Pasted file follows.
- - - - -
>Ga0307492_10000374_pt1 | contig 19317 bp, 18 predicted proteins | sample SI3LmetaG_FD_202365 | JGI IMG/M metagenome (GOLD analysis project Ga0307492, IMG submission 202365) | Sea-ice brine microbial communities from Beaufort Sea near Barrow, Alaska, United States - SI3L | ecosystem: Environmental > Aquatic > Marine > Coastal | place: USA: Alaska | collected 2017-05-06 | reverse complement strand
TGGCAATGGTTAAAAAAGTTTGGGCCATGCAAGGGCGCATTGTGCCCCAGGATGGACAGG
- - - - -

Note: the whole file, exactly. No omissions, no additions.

>Ga0307492_10000374_pt1 | contig 19317 bp, 18 predicted proteins | sample SI3LmetaG_FD_202365 | JGI IMG/M metagenome (GOLD analysis project Ga0307492, IMG submission 202365) | Sea-ice brine microbial communities from Beaufort Sea near Barrow, Alaska, United States - SI3L | ecosystem: Environmental > Aquatic > Marine > Coastal | place: USA: Alaska | collected 2017-05-06 | reverse complement strand
TGGCAATGGTTAAAAAAGTTTGGGCCATGCAAGGGCGCATTGTGCCCCAGGATGGACAGG